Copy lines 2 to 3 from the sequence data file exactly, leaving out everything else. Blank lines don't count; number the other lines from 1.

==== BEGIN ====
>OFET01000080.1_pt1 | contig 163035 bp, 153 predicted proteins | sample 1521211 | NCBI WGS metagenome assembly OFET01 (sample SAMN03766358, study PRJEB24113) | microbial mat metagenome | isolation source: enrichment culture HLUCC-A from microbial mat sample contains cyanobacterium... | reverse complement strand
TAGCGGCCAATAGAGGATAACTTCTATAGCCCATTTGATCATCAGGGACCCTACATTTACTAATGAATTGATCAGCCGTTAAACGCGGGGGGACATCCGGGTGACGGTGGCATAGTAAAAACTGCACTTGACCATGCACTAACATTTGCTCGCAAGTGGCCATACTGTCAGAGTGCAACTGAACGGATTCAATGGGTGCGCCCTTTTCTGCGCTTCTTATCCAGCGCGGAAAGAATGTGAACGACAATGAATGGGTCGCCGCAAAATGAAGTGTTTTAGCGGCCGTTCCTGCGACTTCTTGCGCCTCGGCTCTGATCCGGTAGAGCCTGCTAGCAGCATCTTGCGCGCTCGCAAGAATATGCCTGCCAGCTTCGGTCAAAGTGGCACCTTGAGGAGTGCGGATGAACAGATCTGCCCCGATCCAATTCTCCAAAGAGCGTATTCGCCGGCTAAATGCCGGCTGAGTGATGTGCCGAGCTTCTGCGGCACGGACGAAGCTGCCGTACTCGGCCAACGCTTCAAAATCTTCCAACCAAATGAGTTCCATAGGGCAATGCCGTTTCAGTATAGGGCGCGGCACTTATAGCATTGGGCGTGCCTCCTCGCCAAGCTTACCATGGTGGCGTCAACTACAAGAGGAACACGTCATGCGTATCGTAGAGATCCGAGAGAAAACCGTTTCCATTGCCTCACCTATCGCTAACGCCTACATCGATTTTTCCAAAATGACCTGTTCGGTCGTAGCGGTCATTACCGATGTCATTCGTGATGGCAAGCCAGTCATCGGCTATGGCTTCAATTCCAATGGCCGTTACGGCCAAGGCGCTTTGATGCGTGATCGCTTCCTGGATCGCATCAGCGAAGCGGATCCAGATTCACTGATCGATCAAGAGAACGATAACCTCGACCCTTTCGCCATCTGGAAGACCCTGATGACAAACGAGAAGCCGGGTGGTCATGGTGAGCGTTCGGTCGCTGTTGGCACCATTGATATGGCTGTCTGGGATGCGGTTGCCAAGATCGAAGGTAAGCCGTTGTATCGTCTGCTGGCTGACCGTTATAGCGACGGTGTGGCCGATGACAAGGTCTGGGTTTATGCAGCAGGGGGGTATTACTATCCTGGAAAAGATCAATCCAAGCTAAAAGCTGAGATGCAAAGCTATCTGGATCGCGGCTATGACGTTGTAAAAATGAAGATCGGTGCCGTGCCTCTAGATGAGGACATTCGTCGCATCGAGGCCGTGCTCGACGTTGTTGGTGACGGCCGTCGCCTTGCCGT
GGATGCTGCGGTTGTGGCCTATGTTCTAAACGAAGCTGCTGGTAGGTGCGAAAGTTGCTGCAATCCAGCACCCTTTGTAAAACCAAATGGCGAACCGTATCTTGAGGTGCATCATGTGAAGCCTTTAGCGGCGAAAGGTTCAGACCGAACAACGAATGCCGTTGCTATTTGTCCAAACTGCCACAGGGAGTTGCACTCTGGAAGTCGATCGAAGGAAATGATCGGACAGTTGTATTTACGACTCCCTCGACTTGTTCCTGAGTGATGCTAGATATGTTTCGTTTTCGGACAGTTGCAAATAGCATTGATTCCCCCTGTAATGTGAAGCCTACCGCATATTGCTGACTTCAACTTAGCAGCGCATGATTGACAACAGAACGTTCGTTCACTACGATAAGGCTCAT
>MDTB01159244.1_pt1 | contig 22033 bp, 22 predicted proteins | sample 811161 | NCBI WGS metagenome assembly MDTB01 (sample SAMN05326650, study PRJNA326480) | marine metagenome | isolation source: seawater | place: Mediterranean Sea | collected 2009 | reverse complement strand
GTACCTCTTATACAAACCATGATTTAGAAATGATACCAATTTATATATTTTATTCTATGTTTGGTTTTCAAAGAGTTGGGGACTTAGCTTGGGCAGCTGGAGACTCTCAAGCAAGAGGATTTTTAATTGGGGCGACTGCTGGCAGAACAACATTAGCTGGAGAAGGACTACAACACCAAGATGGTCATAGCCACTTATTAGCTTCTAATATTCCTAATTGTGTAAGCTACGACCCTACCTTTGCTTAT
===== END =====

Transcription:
TAGCGGCCAATAGAGGATAACTTCTATAGCCCATTTGATCATCAGGGACCCTACATTTACTAATGAATTGATCAGCCGTTAAACGCGGGGGGACATCCGGGTGACGGTGGCATAGTAAAAACTGCACTTGACCATGCACTAACATTTGCTCGCAAGTGGCCATACTGTCAGAGTGCAACTGAACGGATTCAATGGGTGCGCCCTTTTCTGCGCTTCTTATCCAGCGCGGAAAGAATGTGAACGACAATGAATGGGTCGCCGCAAAATGAAGTGTTTTAGCGGCCGTTCCTGCGACTTCTTGCGCCTCGGCTCTGATCCGGTAGAGCCTGCTAGCAGCATCTTGCGCGCTCGCAAGAATATGCCTGCCAGCTTCGGTCAAAGTGGCACCTTGAGGAGTGCGGATGAACAGATCTGCCCCGATCCAATTCTCCAAAGAGCGTATTCGCCGGCTAAATGCCGGCTGAGTGATGTGCCGAGCTTCTGCGGCACGGACGAAGCTGCCGTACTCGGCCAACGCTTCAAAATCTTCCAACCAAATGAGTTCCATAGGGCAATGCCGTTTCAGTATAGGGCGCGGCACTTATAGCATTGGGCGTGCCTCCTCGCCAAGCTTACCATGGTGGCGTCAACTACAAGAGGAACACGTCATGCGTATCGTAGAGATCCGAGAGAAAACCGTTTCCATTGCCTCACCTATCGCTAACGCCTACATCGATTTTTCCAAAATGACCTGTTCGGTCGTAGCGGTCATTACCGATGTCATTCGTGATGGCAAGCCAGTCATCGGCTATGGCTTCAATTCCAATGGCCGTTACGGCCAAGGCGCTTTGATGCGTGATCGCTTCCTGGATCGCATCAGCGAAGCGGATCCAGATTCACTGATCGATCAAGAGAACGATAACCTCGACCCTTTCGCCATCTGGAAGACCCTGATGACAAACGAGAAGCCGGGTGGTCATGGTGAGCGTTCGGTCGCTGTTGGCACCATTGATATGGCTGTCTGGGATGCGGTTGCCAAGATCGAAGGTAAGCCGTTGTATCGTCTGCTGGCTGACCGTTATAGCGACGGTGTGGCCGATGACAAGGTCTGGGTTTATGCAGCAGGGGGGTATTACTATCCTGGAAAAGATCAATCCAAGCTAAAAGCTGAGATGCAAAGCTATCTGGATCGCGGCTATGACGTTGTAAAAATGAAGATCGGTGCCGTGCCTCTAGATGAGGACATTCGTCGCATCGAGGCCGTGCTCGACGTTGTTGGTGACGGCCGTCGCCTTGCCGT
GGATGCTGCGGTTGTGGCCTATGTTCTAAACGAAGCTGCTGGTAGGTGCGAAAGTTGCTGCAATCCAGCACCCTTTGTAAAACCAAATGGCGAACCGTATCTTGAGGTGCATCATGTGAAGCCTTTAGCGGCGAAAGGTTCAGACCGAACAACGAATGCCGTTGCTATTTGTCCAAACTGCCACAGGGAGTTGCACTCTGGAAGTCGATCGAAGGAAATGATCGGACAGTTGTATTTACGACTCCCTCGACTTGTTCCTGAGTGATGCTAGATATGTTTCGTTTTCGGACAGTTGCAAATAGCATTGATTCCCCCTGTAATGTGAAGCCTACCGCATATTGCTGACTTCAACTTAGCAGCGCATGATTGACAACAGAACGTTCGTTCACTACGATAAGGCTCAT